2.50
Hdl Handle:
http://hdl.handle.net/10755/159378
Type:
Presentation
Title:
Nursing a Lingering Illness: Oncology Nursing, 1880-1950
Abstract:
Nursing a Lingering Illness: Oncology Nursing, 1880-1950
Conference Sponsor:Midwest Nursing Research Society
Conference Year:2003
Author:Lusk, Brigid
Contact Address:SON, 736 Randall Street, Downers Grove, IL, 60515, USA
The purpose of this historical study was to examine the nursing care of patients with cancer from 1880 to 1950. During this period the term cancer was cloaked in euphemisms. Furthermore the care of patients with cancer was non-specific but encompassed the gamut of general patient care. However, with the introduction of anesthesia in the 1840s, antisepsis in the 1880s, and radiation therapy around 1900, physicians were able intervene in the course of this disease and nurses were increasingly involved in cancer’s complex palliative and curative therapies. Yet the range of nursing techniques and psycho-social therapies these nurses employed have not been described. Using a social history framework, this study followed historical research methodology. Primary sources included nursing and medical texts and articles of the period, hospital and nursing annual reports, and general readership articles and books related to cancer. Archival sources on cancer clinics, patient records, nursing education records, and nursing procedure books were also assessed. Secondary sources included papers on the historiography of cancer and cancer care. We concluded that amid an environment of disease concealment, fear of contagion, economic and familial strain, ineffective pain control, odor and disfigurement, there were tremendous opportunities for nurses. Trained nurses were called upon to educate the public and to facilitate the operation of cancer clinics. Surgical care, frequently in the home, demanded extensive nursing preparation and complex post-operative care. In chronic cases nurses were sometimes just adjured to do what they could. Visiting nurses acted as counselors, teachers and confidants, as well as bedside nurses. These skills provided a base for the emergence of oncology nursing as a specialty. AN: MN030235
Repository Posting Date:
26-Oct-2011
Date of Publication:
17-Oct-2011
Sponsors:
Midwest Nursing Research Society

Full metadata record

DC FieldValue Language
dc.typePresentationen_GB
dc.titleNursing a Lingering Illness: Oncology Nursing, 1880-1950en_GB
dc.identifier.urihttp://hdl.handle.net/10755/159378-
dc.description.abstract<table><tr><td colspan="2" class="item-title">Nursing a Lingering Illness: Oncology Nursing, 1880-1950</td></tr><tr class="item-sponsor"><td class="label">Conference Sponsor:</td><td class="value">Midwest Nursing Research Society</td></tr><tr class="item-year"><td class="label">Conference Year:</td><td class="value">2003</td></tr><tr class="item-author"><td class="label">Author:</td><td class="value">Lusk, Brigid</td></tr><tr class="item-address"><td class="label">Contact Address:</td><td class="value">SON, 736 Randall Street, Downers Grove, IL, 60515, USA</td></tr><tr><td colspan="2" class="item-abstract">The purpose of this historical study was to examine the nursing care of patients with cancer from 1880 to 1950. During this period the term cancer was cloaked in euphemisms. Furthermore the care of patients with cancer was non-specific but encompassed the gamut of general patient care. However, with the introduction of anesthesia in the 1840s, antisepsis in the 1880s, and radiation therapy around 1900, physicians were able intervene in the course of this disease and nurses were increasingly involved in cancer&rsquo;s complex palliative and curative therapies. Yet the range of nursing techniques and psycho-social therapies these nurses employed have not been described. Using a social history framework, this study followed historical research methodology. Primary sources included nursing and medical texts and articles of the period, hospital and nursing annual reports, and general readership articles and books related to cancer. Archival sources on cancer clinics, patient records, nursing education records, and nursing procedure books were also assessed. Secondary sources included papers on the historiography of cancer and cancer care. We concluded that amid an environment of disease concealment, fear of contagion, economic and familial strain, ineffective pain control, odor and disfigurement, there were tremendous opportunities for nurses. Trained nurses were called upon to educate the public and to facilitate the operation of cancer clinics. Surgical care, frequently in the home, demanded extensive nursing preparation and complex post-operative care. In chronic cases nurses were sometimes just adjured to do what they could. Visiting nurses acted as counselors, teachers and confidants, as well as bedside nurses. These skills provided a base for the emergence of oncology nursing as a specialty. AN: MN030235 </td></tr></table>en_GB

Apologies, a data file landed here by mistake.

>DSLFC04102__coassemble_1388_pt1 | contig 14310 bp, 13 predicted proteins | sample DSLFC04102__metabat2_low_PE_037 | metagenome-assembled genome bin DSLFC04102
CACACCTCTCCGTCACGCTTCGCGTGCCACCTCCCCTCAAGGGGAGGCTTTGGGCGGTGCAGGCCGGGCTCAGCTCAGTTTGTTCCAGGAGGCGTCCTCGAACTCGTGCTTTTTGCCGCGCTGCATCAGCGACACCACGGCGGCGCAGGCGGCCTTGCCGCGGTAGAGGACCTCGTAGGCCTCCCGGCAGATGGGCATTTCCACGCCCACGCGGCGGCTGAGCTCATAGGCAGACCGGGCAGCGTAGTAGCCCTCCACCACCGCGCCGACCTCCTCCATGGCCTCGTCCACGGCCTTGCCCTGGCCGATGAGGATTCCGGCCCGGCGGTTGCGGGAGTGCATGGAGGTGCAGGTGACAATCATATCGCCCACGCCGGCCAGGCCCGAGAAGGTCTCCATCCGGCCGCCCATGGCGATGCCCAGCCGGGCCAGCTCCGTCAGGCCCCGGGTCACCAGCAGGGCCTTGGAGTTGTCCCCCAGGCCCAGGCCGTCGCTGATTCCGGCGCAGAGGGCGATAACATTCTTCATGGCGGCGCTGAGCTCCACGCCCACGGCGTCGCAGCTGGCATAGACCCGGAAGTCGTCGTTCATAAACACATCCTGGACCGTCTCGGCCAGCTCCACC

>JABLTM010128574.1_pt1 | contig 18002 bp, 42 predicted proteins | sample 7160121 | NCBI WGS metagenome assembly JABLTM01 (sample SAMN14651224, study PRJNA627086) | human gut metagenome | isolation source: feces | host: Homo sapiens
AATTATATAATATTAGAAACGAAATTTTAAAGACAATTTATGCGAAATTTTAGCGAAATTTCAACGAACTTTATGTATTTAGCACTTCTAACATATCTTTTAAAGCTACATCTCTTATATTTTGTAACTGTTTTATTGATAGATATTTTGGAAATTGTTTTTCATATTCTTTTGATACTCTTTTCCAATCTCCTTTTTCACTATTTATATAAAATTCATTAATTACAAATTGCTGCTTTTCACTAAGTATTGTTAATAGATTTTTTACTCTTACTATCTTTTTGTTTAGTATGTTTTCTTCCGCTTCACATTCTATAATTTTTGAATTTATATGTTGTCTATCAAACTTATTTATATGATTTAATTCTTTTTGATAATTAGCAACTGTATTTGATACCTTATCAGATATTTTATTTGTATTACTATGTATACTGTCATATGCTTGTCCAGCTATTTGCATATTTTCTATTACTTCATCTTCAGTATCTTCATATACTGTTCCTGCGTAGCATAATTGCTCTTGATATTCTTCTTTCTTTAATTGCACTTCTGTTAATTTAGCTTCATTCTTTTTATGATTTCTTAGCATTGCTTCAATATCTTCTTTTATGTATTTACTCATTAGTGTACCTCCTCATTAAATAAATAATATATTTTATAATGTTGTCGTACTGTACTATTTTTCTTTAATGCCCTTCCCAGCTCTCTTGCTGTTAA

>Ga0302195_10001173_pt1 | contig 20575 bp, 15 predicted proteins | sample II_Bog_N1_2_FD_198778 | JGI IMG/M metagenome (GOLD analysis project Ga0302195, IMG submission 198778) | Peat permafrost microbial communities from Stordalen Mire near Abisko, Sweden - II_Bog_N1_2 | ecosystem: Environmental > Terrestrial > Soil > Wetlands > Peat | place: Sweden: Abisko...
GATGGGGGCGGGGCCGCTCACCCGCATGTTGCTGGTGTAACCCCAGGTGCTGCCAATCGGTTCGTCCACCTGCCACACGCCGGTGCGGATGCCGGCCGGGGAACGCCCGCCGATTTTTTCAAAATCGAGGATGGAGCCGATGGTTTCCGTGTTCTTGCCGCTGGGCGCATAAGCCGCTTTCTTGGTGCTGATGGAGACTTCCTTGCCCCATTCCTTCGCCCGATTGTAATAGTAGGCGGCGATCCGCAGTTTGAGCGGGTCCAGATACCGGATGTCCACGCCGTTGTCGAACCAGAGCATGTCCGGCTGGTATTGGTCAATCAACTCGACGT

dc.date.available2011-10-26T21:57:34Z-
dc.date.issued2011-10-17en_GB
dc.date.accessioned2011-10-26T21:57:34Z-
dc.description.sponsorshipMidwest Nursing Research Societyen_GB
All Items in this repository are protected by copyright, with all rights reserved, unless otherwise indicated.